Men's basketball: Players gain perspective from fatherhood

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Jordan Williams holds his son, Jaydence Williams.
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Terri Cuffie sat behind the North Texas bench at Halton Arena earlier this season, holding one of the few people in the stands wearing Mean Green apparel.

One-year-old Anthony Williams watched attentively during that game in Charlotte, N.C., back in January, his green UNT sweatshirt pulled over a black T-shirt, as his father, Alzee Williams, sprinted up and down the floor in a game the Mean Green lost on a buzzer-beating dunk.

Seeing Terrence Williams slam home the game winner was tough for the Mean Green, but Alzee Williams, a senior guard, had a smile spread across his face as he stood holding his son, tears streaming down his face, after the final horn.

“It was a joy,” Alzee Williams said. “I’m not afraid to say I shed tears after that game.

“It’s definitely been hard not to have him here in Denton.”

Anthony Williams spent several months living with relatives in Charlotte, including Cuffie, his grandmother, before moving back to Denton this month with his mother, Raquel Cuffie, a former member of the UNT women’s basketball team.

Basketball players face a set of challenges like few other athletes on the college level during a season that runs from November into March and includes nearly year-round practices.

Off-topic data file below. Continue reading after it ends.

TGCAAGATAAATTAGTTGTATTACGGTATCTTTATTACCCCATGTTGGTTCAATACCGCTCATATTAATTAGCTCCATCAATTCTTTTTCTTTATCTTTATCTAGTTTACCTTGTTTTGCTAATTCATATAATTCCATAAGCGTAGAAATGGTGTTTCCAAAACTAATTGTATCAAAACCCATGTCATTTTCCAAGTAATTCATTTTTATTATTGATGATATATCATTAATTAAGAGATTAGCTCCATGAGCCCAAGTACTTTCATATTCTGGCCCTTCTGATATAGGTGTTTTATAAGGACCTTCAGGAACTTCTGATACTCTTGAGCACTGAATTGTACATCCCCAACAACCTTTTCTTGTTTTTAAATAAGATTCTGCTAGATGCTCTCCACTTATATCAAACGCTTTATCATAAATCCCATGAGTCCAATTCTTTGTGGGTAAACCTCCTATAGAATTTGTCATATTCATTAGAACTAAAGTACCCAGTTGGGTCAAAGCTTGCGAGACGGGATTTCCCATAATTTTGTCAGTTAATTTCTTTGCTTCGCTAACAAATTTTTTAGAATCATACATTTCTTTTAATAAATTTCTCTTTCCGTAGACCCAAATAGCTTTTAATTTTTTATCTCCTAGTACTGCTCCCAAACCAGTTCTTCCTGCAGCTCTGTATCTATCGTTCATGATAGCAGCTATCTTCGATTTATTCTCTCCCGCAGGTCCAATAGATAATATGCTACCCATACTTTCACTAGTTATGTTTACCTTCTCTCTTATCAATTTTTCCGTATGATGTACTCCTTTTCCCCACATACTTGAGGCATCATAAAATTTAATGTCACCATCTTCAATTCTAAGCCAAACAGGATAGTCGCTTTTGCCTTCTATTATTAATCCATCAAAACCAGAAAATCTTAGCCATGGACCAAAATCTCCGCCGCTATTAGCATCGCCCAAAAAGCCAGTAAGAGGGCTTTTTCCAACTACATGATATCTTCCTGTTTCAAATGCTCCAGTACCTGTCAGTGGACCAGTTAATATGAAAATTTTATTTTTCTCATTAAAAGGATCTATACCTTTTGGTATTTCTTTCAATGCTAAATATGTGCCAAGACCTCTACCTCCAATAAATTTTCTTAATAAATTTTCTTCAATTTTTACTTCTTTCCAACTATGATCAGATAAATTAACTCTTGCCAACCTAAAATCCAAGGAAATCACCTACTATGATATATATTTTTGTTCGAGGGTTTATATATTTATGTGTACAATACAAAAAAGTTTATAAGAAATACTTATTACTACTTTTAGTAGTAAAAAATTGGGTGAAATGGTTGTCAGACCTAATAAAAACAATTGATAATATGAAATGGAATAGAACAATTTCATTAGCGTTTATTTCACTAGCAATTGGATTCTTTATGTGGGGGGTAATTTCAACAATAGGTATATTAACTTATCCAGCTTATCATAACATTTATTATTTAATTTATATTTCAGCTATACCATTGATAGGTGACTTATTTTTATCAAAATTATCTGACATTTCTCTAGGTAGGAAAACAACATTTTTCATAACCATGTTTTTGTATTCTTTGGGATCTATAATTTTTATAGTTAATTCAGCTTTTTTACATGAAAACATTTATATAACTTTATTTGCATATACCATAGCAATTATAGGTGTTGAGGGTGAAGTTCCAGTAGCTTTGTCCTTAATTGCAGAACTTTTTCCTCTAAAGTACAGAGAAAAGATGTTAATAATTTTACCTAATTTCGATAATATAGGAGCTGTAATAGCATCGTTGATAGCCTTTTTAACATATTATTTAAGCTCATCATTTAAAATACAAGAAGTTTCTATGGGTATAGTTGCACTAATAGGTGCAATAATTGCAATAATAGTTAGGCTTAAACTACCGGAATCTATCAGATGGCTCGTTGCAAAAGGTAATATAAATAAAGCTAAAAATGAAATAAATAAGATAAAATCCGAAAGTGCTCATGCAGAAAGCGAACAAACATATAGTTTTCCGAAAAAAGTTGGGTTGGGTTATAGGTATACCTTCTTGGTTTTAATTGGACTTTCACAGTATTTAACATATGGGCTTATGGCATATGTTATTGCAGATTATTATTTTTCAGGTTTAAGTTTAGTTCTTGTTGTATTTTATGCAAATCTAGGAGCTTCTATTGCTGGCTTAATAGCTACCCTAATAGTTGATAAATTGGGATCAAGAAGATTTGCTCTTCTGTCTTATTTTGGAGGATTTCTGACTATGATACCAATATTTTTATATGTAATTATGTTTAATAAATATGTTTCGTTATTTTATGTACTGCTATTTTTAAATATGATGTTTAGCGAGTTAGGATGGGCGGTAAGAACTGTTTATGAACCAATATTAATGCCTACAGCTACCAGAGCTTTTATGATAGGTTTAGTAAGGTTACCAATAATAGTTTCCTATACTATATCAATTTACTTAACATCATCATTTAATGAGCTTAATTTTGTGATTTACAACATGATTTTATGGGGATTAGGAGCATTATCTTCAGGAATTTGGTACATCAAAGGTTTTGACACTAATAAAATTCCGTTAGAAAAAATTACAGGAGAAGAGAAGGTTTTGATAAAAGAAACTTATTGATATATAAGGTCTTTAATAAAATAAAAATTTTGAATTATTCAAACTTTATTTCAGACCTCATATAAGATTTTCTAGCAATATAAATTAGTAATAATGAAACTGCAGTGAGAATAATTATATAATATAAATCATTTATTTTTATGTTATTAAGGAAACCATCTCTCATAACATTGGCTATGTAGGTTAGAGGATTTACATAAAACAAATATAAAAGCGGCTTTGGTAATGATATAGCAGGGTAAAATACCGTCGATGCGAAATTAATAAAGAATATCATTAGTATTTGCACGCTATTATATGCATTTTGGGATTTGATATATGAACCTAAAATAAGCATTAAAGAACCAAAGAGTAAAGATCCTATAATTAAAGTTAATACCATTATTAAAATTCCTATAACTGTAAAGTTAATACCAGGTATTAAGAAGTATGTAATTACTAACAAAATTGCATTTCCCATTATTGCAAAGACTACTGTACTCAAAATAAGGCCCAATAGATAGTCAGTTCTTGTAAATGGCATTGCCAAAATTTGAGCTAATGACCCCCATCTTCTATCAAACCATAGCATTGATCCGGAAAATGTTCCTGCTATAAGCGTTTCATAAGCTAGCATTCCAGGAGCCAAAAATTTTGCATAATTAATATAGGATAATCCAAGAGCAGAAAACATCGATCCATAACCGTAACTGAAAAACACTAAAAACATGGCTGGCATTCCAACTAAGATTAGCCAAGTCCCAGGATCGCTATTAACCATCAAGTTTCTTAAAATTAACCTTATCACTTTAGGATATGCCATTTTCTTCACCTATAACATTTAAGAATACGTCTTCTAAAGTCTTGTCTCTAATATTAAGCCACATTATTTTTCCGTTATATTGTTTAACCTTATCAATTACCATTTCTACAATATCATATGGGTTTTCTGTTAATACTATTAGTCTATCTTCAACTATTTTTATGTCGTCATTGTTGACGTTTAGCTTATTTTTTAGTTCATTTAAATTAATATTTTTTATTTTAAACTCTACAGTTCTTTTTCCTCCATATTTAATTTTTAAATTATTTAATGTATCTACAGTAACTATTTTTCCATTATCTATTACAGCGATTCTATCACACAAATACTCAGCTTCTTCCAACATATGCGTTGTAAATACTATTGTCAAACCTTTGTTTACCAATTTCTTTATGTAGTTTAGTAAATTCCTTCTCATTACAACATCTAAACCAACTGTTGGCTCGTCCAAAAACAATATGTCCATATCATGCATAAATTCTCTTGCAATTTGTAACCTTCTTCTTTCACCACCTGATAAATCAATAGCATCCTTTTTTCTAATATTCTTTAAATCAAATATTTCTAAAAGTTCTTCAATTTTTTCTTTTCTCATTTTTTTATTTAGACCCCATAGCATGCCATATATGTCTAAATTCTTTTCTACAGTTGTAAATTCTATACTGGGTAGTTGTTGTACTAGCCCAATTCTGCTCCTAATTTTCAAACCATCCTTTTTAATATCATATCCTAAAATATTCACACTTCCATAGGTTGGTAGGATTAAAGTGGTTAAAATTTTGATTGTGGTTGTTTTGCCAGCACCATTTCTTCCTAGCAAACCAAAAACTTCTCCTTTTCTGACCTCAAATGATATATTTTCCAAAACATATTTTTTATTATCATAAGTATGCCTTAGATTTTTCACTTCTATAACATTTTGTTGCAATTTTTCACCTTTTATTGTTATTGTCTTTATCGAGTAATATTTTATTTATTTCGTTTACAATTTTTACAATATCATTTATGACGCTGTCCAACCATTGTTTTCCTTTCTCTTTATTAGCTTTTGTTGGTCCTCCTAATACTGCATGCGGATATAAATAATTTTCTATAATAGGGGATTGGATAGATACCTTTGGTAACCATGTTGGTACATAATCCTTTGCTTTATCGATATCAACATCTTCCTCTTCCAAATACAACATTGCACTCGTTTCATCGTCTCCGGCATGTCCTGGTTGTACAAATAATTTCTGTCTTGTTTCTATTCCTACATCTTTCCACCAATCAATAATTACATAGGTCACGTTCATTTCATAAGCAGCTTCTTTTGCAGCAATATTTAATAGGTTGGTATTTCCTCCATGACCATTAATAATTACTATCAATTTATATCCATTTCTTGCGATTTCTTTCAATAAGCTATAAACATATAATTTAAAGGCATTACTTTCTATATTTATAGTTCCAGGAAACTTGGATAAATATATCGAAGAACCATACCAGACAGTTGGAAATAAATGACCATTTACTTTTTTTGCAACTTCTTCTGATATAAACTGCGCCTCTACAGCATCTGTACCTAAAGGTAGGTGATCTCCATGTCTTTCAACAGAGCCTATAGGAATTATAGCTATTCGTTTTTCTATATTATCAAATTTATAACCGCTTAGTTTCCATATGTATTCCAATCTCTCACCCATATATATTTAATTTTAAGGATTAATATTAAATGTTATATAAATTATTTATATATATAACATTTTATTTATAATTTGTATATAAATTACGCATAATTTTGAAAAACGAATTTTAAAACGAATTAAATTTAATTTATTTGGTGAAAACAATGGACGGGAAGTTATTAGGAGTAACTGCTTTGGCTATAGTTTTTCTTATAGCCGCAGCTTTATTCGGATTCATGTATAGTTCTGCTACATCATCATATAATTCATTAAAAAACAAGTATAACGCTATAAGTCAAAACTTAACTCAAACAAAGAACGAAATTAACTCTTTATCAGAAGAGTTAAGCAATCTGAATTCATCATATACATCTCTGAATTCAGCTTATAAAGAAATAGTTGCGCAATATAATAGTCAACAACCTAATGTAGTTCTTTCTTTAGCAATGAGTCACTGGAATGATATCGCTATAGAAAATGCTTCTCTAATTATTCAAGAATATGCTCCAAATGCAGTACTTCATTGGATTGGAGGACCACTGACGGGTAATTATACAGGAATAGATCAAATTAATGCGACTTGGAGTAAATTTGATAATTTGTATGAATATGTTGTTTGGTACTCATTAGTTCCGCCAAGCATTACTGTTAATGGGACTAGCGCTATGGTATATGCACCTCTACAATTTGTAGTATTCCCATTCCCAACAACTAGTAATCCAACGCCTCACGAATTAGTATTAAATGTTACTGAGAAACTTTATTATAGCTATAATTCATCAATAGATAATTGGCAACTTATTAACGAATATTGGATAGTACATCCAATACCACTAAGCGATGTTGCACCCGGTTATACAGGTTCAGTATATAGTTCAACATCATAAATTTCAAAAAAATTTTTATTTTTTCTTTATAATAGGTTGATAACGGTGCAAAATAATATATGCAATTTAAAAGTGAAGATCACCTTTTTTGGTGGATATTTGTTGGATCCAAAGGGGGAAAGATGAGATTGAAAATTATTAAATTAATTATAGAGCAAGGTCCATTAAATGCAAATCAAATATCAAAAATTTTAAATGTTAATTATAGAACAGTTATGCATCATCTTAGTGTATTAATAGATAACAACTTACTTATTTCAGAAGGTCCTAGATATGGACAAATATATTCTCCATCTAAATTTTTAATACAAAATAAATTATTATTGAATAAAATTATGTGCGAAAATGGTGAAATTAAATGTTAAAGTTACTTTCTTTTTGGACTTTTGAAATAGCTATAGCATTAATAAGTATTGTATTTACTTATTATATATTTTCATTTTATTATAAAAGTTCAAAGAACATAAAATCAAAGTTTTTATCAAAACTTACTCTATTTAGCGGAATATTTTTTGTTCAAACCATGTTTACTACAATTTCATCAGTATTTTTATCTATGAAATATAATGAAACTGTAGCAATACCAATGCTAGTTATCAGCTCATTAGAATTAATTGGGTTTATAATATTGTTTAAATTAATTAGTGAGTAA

Alzee Williams and UNT junior guard Jordan Williams have faced those challenges over the last year while also adjusting to new roles as fathers.

Jordan Williams’ son, Jaydence Williams, is 9 months old and is currently living with his mother, Destiny Hildreth, in Austin.

Both Alzee Williams and Jordan Williams, who are not related, have experienced ups and downs while adjusting to being fathers and found a way to continue their standout careers. Each cleared the 1,000-point mark for their college careers in the span of a week in February and are expected to start for the Mean Green in a game against Rice in the opening round of the Conference USA tournament at 4:30 p.m. Tuesday at the Don Haskins Center in El Paso.

“Having kids has helped them focus and has really helped Jordan,” UNT coach Tony Benford said. “It’s not about them anymore. They can’t be selfish, have to take care of their academics and work hard. I preach to them — and everyone laughs about it — ‘Who’s going to feed your babies?’ But it’s true.”

A life-altering challenge

The challenge is one that is particularly meaningful for Jordan Williams, who grew up without a father involved in his life.